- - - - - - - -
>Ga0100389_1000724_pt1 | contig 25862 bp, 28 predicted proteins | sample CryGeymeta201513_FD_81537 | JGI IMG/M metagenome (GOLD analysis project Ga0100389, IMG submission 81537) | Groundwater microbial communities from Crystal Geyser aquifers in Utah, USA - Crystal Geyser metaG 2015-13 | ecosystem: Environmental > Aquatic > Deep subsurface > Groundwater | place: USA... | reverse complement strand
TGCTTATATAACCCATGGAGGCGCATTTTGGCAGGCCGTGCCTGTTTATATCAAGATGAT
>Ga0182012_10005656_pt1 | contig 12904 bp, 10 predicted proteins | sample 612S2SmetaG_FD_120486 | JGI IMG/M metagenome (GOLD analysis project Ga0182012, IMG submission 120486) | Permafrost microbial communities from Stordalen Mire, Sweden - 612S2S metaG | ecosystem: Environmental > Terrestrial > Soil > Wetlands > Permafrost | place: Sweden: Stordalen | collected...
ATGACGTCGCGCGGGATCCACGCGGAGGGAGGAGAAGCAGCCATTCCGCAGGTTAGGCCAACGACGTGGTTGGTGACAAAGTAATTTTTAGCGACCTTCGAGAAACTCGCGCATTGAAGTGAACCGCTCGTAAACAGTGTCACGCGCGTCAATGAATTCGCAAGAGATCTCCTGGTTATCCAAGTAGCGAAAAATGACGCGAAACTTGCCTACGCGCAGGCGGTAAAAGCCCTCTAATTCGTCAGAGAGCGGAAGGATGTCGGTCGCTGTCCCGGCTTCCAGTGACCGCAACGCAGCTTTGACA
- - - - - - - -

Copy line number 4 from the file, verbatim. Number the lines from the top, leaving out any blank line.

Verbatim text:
ATGACGTCGCGCGGGATCCACGCGGAGGGAGGAGAAGCAGCCATTCCGCAGGTTAGGCCAACGACGTGGTTGGTGACAAAGTAATTTTTAGCGACCTTCGAGAAACTCGCGCATTGAAGTGAACCGCTCGTAAACAGTGTCACGCGCGTCAATGAATTCGCAAGAGATCTCCTGGTTATCCAAGTAGCGAAAAATGACGCGAAACTTGCCTACGCGCAGGCGGTAAAAGCCCTCTAATTCGTCAGAGAGCGGAAGGATGTCGGTCGCTGTCCCGGCTTCCAGTGACCGCAACGCAGCTTTGACA